Living With Apple's MacBook: File System Access Alternatives, Startup Sound Muzzles and Expansion Options
Almost two weeks ago, I mentioned that I’d uninstalled Mediafour’s MacDrive after experiencing HFS+ (OS X) partition corruption, obscure error messages and an inability to enter Hibernation mode. If read-only access to the HFS+ partition from Windows is all you need, Erik Larsson’s Java-based and open-source application HFSExplorer will fit the bill; I’ve successfully used it several times over the past week with no problems encountered. Erik’s website also hosts many other interesting and useful utilities, such as DMGExtractor.
Speaking of DMGs, that’s how Arcana Research packages up its useful StartupSound System Preferences pane, which enables you to adjust the volume or even (as I’m doing) completely mute the sound that you normally hear when starting up an Apple computer. Because the startup sound operates outside of both Windows and OS X, isn’t normally affected by either operating system’s audio volume settings. StartupSound.prefPane saves me the embarrassment of drawing unwanted attention to myself when I boot up my computer, for example, in the audience of an in-progress company presentation…or at the ballet, opera or symphony…or a spiritual gathering…;-) The v1.0.4 link on the developer’s website only supports Power PC-based Macs; for the Universal v1.1 beta build, you have to use VersionTracker’s link (for some unknown reason).
A recent post by Digital Media Thoughts’ Jason Dunn prompted this next suggestion. His recent laptop transition, like mine, involved elimination of the PC Card slot (an ‘evolution’ that I’ve grumbled at length about before). In his case, at least he still has an ExpressCard slot; in order to continue using his old PC Card and CompactFlash peripherals, he can leverage (for example) Delkin’s various ExpressCard adapters as well as Duel Systems’ DuelAdapter. Conversely, my MacBook only offers USB2 and IEEE 1394a (aka FireWire 400) expansion options.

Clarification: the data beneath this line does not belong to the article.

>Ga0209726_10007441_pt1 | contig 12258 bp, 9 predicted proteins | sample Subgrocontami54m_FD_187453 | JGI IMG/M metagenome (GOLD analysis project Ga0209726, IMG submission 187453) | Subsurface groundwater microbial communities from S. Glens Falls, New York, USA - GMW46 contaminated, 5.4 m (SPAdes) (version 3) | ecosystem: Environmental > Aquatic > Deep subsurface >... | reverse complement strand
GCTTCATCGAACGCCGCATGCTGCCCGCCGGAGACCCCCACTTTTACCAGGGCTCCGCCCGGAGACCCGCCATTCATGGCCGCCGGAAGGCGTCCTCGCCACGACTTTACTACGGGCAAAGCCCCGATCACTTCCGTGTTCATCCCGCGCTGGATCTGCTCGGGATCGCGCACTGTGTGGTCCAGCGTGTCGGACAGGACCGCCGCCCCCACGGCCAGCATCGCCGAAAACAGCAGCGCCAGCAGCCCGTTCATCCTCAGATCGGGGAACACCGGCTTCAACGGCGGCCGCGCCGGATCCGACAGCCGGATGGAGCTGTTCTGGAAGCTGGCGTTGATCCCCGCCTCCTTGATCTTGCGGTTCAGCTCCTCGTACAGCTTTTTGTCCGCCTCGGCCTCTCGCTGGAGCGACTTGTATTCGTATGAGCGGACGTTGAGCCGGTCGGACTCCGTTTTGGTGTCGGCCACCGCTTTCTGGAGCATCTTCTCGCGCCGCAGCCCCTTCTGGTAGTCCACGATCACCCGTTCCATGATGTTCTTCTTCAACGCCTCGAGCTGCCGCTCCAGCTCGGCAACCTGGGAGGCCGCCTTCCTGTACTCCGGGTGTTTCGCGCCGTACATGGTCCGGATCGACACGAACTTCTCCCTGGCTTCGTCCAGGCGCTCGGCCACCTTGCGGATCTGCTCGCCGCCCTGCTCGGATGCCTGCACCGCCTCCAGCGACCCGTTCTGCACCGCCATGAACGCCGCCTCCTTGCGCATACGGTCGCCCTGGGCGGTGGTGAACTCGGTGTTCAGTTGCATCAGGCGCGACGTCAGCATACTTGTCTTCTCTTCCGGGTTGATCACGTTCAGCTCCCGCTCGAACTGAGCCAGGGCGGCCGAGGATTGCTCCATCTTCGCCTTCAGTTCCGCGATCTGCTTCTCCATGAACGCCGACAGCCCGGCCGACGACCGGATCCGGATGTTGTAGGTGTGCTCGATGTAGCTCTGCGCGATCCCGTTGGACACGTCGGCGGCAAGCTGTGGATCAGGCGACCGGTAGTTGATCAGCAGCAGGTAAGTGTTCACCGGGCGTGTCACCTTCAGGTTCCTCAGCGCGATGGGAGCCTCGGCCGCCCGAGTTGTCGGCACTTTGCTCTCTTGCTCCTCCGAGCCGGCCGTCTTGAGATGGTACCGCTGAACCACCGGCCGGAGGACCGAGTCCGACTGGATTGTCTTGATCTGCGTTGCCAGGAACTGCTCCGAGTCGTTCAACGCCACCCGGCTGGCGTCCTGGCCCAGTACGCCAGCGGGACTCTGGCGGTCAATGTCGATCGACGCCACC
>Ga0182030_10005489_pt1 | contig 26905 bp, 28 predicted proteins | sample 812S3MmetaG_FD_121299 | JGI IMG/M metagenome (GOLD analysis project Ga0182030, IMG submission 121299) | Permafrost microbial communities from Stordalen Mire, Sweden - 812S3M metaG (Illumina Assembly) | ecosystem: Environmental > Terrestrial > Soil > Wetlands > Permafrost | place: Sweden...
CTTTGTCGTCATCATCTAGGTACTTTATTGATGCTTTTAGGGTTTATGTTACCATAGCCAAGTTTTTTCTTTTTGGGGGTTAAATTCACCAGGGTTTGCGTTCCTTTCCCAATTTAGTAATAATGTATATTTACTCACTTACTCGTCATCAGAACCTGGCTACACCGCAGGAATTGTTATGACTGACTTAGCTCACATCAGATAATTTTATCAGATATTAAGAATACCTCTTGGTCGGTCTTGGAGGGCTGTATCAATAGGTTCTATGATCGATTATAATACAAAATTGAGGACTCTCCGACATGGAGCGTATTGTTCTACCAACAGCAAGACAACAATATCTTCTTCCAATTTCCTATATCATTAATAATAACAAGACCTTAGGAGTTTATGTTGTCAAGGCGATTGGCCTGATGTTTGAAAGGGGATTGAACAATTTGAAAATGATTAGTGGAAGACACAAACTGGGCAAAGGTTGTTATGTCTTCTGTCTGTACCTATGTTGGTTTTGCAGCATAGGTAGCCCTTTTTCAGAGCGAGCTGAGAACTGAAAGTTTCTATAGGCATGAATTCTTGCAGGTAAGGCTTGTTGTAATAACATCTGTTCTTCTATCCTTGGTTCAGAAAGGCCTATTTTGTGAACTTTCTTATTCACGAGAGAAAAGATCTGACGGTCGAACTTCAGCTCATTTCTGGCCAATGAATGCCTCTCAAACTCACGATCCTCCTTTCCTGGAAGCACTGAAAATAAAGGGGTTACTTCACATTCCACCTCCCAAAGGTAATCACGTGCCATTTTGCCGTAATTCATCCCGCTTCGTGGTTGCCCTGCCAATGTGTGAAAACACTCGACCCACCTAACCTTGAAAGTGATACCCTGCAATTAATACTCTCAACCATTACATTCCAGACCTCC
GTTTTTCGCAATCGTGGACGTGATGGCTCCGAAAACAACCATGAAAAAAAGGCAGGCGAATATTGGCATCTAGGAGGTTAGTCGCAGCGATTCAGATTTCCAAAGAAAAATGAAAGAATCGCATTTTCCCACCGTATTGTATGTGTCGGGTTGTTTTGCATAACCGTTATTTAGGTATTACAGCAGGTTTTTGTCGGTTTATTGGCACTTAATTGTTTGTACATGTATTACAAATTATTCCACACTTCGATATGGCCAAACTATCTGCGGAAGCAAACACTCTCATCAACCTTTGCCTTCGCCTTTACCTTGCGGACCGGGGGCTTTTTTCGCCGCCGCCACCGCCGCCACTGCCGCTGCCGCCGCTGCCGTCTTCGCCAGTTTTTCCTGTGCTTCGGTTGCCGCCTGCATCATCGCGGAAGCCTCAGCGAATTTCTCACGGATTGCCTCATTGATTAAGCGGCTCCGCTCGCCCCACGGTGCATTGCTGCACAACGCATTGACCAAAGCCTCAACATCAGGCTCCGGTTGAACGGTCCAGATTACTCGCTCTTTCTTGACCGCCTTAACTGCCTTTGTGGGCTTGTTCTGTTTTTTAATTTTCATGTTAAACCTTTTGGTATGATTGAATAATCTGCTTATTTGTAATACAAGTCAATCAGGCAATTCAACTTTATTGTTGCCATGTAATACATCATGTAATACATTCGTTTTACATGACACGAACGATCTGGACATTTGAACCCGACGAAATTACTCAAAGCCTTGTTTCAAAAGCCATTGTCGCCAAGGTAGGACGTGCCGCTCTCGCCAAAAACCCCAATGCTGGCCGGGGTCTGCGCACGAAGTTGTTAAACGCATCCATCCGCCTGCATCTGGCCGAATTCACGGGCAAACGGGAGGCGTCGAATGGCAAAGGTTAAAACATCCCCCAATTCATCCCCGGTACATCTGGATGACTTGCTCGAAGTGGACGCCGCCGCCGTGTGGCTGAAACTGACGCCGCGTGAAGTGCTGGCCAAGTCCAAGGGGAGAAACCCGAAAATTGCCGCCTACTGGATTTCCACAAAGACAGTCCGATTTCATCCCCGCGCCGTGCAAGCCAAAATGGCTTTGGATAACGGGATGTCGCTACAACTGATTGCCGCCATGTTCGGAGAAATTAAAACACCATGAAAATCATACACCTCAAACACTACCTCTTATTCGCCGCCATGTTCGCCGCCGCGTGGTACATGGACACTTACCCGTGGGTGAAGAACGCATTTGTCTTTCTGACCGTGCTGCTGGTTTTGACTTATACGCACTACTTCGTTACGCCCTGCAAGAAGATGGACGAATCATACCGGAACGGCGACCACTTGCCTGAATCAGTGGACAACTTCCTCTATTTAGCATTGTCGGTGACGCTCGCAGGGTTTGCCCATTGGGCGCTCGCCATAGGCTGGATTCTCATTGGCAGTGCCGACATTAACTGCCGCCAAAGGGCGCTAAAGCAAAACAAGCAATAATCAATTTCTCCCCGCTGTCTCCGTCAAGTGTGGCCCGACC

For my cellular data cards, this expansion backwards step has necessitated the use of a suboptimal USB2 adapter (or, as I’m doing as I type these words, a cellular router intermediary). For Secure Digital cards coming from my Samsung DSLRs, I’ve had good success under both OS X and Windows with a diminutive and no-longer-manufactured Sandisk Cruzer USB adapter (which unfortunately doesn’t support the SDHC format). And for my Pentax DSLRs’ CompactFlash cards, I first tried using a Microtech ZiO! USB adapter. No longer made, its drivers don’t work with Windows XP SP2.
I discovered via an online-sourced tip that Delkin’s eFilm Pocket Reader-10 drivers also (sorta) support the ZiO!…that is, as long as I don’t attempt a reformat or to delete more than one file at a time from the CompactFlash card (both operations eventually resulting in ‘drive not found’ timeout error messages, which to be clear are not Delkin’s fault since I’m using its drivers with officially unsupported hardware). I also couldn’t find any OS 10.4-compliant drivers for the Zio. And anyway, its slow USB1.1 transfer rates made for tedious memory card unloads.
Instead, I’ve obtained a Kingston 15-in-1 USB2 reader (see here and here for deals on alternatives). Truth be told, I haven’t yet had the free time in the last few weeks to get behind a camera viewfinder, so I haven’t yet had a reason to use it, but Kingston assures me that both Windows XP SP2 and OS 10.4 offer native support for it. It’s also a bit bulkier than I’d prefer, compared to the svelte ZiO, although its consequent breadth of memory card support (including SDHC) means I no longer need to also carry the Cruzer.
Continue reading with ‘Living With Apple’s MacBook: An Optical Imbroglio‘…